Daily entries from the 17th century London diary
(d.1681). Composer, musical theorist, and viol player. No copy of his 'Plaine Rules and Directions for Composing Musick in Parts', alluded to by Wood, is know to survive. A proposed theoretical treatise, "Syntagma Musicum", never materialized.
The following was posted by Dan on 14 Jan 2005:
Composing:“In the 1660s John Birchensha claimed to have developed a system of ‘easy, certain, and perfect Rules’ by means of which ‘not only those, who skilfully can sing or play on some Instrument, may learn to compose but also those, who can neither sing nor play’. His pupils included Silas Taylor, Thomas Salmon, and (memorably) Samuel Pepys. But his treatise Syntagma musicae – in which he promised to include ‘directions how to compose artificially and skilfully in a few weeks’ – was never published, despite encouragement from the Royal Society.”http://www.music.qub.ac.uk/tomita/11baroque/abs...Link is an abstract of a paper presented at Manchester last July.
This unusual name is presumably the same (in origin) as the more common Birkenshaw; I assume it has southern -ch- instead of northern -k- (cf church/kirk). I found a Russian page of composers' births and deaths that lists the alternate spellings Birchensha, Berchenshaw, Berkenshaw, Birkenshaw, but I don't know if they were all used for John B. or if they're just alternate versions of the family name in general:http://www.practica.ru/365/14-05.htm
Birchensha - etymology
birchen-from Old English birce = birch (tree)
-shawfrom Old English sceaga (Celtic origin?) = thicket
See also http://www.theowljournal.com/reader/?page=5&edi...
[Link updated, 20 Oct 2008. P.G.]
Birchensha published in the diary period: Alsted, Johann Heinrich, 1588-1638.Templum musicum: or The musical synopsis, of the learned and famous Johannes - Henricus - Alstedius, being a compendium of the rudiments both of the mathematical and practical part of musick: of which subject not any book is extant in our English tongue. Faithfully translated out of Latin by John Birchensha. philomath. Imprimatur, Feb. 5. 1663. Roger L’Estrange.[Varient Title: Musical synopsis, of the learned and famous Johannes - Henricus - Alstedius]London : printed by Will. Godbid for Peter Dring at the Sun in the Poultrey next dore to the Rose-Tavern, 1664., 93 [i.e. 94],  p. : ill. (metal cut), music ; 8⁰.Frontispiece engraved and signed: Iohn Chantry sculp.; p. 94 misnumbered 93. The last leaf is blank.Wing (2nd ed.), A2926. A translation of part 6 of: Elementale mathematicum.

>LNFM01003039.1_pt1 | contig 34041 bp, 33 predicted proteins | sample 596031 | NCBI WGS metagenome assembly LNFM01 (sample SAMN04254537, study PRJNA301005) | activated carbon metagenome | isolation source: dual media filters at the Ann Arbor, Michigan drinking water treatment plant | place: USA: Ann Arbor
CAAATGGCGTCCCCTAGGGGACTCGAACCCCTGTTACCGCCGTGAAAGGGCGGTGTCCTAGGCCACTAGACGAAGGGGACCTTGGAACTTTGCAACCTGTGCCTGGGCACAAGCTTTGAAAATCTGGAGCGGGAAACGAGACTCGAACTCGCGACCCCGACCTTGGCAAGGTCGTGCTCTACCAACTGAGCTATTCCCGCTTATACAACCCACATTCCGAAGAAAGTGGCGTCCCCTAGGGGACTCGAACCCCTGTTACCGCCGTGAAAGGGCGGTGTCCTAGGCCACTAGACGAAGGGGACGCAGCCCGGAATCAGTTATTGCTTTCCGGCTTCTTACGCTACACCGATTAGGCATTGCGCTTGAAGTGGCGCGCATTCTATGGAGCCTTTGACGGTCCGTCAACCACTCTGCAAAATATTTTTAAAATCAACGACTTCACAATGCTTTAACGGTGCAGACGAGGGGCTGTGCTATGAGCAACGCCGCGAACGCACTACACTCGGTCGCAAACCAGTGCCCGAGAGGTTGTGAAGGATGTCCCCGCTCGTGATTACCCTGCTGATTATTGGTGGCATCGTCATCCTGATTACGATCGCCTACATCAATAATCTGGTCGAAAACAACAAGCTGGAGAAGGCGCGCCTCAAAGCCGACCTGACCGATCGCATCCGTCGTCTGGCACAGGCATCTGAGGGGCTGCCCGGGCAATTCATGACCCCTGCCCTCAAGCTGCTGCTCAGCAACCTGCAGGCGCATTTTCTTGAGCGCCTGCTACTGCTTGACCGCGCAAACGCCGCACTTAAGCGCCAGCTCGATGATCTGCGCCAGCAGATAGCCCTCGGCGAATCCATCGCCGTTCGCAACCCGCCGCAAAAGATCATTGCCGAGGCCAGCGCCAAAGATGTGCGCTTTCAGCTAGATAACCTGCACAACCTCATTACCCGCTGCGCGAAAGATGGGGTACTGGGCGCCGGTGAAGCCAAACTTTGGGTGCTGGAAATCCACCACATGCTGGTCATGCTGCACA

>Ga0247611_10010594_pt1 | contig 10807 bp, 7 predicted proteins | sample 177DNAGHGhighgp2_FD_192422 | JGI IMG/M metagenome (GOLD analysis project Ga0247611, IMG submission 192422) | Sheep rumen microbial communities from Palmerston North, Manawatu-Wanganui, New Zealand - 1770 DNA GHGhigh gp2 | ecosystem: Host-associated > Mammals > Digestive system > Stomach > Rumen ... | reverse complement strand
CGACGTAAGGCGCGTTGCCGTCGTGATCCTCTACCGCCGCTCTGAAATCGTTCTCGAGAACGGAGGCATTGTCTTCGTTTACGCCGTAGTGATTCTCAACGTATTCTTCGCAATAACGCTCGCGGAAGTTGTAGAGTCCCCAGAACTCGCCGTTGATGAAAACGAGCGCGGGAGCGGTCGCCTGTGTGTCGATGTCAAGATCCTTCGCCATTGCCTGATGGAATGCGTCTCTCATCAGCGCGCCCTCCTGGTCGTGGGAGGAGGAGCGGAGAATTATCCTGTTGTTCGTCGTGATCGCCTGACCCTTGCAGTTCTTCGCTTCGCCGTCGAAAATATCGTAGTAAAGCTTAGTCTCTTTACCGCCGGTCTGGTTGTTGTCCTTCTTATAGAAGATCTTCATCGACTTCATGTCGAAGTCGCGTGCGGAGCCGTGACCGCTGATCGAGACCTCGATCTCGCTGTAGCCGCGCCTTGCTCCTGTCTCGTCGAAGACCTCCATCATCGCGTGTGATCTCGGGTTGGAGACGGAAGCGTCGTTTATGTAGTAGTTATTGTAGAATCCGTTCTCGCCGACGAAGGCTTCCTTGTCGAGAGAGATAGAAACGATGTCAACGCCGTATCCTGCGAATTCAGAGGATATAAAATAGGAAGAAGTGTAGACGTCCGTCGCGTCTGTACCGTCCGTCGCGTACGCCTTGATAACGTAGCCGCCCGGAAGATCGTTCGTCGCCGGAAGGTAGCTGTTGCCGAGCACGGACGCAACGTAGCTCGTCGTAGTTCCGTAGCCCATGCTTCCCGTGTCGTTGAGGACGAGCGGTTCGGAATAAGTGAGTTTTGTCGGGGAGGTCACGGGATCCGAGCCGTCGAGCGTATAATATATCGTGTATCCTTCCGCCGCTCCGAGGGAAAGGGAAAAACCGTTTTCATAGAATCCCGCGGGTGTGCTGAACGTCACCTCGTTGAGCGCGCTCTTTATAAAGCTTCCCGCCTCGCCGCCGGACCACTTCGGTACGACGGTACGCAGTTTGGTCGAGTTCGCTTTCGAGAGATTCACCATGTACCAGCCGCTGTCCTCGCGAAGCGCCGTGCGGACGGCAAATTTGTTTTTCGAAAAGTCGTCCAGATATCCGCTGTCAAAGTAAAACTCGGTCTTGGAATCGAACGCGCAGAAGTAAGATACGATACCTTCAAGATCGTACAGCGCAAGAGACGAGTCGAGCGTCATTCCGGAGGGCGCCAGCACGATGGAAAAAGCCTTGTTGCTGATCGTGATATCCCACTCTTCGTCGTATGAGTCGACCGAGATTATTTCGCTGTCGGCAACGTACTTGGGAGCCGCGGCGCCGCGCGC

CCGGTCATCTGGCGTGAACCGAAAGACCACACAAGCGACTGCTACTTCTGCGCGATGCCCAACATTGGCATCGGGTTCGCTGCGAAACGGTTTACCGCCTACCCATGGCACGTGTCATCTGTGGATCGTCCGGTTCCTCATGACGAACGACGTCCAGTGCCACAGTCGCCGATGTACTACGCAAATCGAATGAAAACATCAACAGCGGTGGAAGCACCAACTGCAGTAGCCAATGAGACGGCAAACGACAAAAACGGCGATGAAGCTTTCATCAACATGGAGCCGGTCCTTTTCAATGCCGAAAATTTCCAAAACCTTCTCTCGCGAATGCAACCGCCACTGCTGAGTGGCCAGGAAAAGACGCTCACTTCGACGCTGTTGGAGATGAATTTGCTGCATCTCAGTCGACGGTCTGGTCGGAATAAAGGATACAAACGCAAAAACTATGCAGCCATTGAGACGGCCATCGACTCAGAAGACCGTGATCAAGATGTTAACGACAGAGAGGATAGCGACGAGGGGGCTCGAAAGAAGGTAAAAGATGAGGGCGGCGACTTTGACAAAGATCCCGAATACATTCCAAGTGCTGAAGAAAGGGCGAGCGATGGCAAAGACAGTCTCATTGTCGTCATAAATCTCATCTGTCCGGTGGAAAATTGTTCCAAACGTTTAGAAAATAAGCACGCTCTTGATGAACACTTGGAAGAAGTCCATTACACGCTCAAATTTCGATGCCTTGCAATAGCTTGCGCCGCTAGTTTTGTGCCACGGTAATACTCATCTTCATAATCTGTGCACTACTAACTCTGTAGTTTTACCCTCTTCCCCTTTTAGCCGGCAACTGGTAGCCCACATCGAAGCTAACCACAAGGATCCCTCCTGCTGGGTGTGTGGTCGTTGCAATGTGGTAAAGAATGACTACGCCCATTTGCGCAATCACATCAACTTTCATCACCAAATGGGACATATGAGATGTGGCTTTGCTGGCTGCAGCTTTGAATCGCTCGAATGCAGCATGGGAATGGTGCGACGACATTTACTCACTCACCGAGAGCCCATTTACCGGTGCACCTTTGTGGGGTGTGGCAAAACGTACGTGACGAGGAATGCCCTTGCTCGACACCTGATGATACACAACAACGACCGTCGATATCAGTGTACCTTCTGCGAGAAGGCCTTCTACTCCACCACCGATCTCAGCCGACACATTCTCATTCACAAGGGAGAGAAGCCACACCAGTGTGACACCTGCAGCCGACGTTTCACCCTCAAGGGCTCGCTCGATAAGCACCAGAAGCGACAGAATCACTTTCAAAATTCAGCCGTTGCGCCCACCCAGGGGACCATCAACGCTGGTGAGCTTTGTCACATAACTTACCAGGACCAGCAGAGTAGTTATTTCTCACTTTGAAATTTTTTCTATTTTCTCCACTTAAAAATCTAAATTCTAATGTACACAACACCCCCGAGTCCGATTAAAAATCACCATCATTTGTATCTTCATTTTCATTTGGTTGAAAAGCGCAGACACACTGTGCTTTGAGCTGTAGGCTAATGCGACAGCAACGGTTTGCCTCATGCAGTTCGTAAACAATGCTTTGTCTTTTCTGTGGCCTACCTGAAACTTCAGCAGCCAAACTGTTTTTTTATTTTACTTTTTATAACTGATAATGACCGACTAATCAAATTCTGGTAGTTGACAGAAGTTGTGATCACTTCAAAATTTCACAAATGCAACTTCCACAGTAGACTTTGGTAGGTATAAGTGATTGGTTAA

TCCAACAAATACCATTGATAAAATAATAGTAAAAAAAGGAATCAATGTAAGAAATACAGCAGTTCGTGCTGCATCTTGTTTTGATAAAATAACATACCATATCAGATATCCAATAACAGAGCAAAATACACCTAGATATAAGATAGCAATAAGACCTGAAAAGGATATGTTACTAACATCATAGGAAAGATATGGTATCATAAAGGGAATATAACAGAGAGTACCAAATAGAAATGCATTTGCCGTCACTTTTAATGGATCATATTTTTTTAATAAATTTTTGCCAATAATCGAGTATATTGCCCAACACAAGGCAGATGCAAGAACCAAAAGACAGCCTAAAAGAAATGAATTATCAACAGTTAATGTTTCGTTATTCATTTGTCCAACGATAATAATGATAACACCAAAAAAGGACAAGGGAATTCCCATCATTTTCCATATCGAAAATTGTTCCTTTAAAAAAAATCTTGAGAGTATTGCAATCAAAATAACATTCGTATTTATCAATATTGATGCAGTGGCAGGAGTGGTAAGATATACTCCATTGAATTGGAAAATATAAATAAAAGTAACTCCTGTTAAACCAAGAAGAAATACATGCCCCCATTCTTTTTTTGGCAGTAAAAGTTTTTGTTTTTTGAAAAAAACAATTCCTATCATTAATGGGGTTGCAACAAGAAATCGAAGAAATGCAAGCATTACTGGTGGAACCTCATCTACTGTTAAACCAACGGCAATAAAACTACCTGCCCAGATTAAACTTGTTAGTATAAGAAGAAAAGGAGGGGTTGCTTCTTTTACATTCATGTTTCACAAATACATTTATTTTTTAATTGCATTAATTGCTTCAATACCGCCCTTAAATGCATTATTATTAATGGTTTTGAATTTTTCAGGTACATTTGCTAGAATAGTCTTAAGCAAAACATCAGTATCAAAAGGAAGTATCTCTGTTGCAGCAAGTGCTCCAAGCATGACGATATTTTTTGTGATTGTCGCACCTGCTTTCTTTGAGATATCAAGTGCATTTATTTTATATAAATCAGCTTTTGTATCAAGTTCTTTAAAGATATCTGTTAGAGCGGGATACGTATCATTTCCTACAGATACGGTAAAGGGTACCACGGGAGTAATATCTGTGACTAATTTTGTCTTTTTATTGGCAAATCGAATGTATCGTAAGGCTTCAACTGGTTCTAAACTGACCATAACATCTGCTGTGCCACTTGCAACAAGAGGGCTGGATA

Birchensha surviving manuscript treatises: a description of a forthcoming (2009) publication: Field, Christopher; Wardhaugh, Benjamin 'John Birchensha: Writings on Music,' Ashgate 2009http://www.ashgate.com/default.aspx?page=637&ca...
New link for Benjamin Wardhaugh's article discussing Birchensha's appearance before the Royal Society in August 1664:Mr. Birchensha's Ear (Full text - Trinity 2005 issue of The Owl.) http://www.benjaminwardhaugh.co.uk/texts/birche...
The Burchinshaw/Birchensha family moved from Lancashire/Cheshire to North Wales after the victory by Edward I at the end of the 13th century to secure the township of Denbigh for the Crown. Like the Middleton, Salisbury and Clough families, they assimilated the Welsh culture but established a second base in London when the Tudors came to the throne. The earliest record I can find of our family surname is 'de Birchyneshagh' in 1235. The spelling with a 'k' instead of 'ch' originates from the Wakefield area of Yorkshire.
John Berchinshaw, an Irishman, translated the "Elementale Musicum," 8vo, 1664, and issued, in 1672, a prospectus of a complete system of music, but it is doubtful if the book ever appeared. In the Pepsyian Library is a thin folio volume entitled, "Mr. Berchinshaw's Two Parts to be sung (severally) with ye ordinary Church Tunes of the Singing Psalms." Evelyn mentions him in his Diary (August 3rd, 1664) in high terms, and describes him as "that rare artist who invented a mathematical way of composure very extraordinary, true as to the exact rules of art, but without much harmonie." He lived at Southwark, see post, February 24th, 1661-62. A John Birchenshaw was buried in the cloisters of Westminster Abbey, May 14th, 1681, but it is not certain that this was the teacher of music.---Wheatley, 1899.
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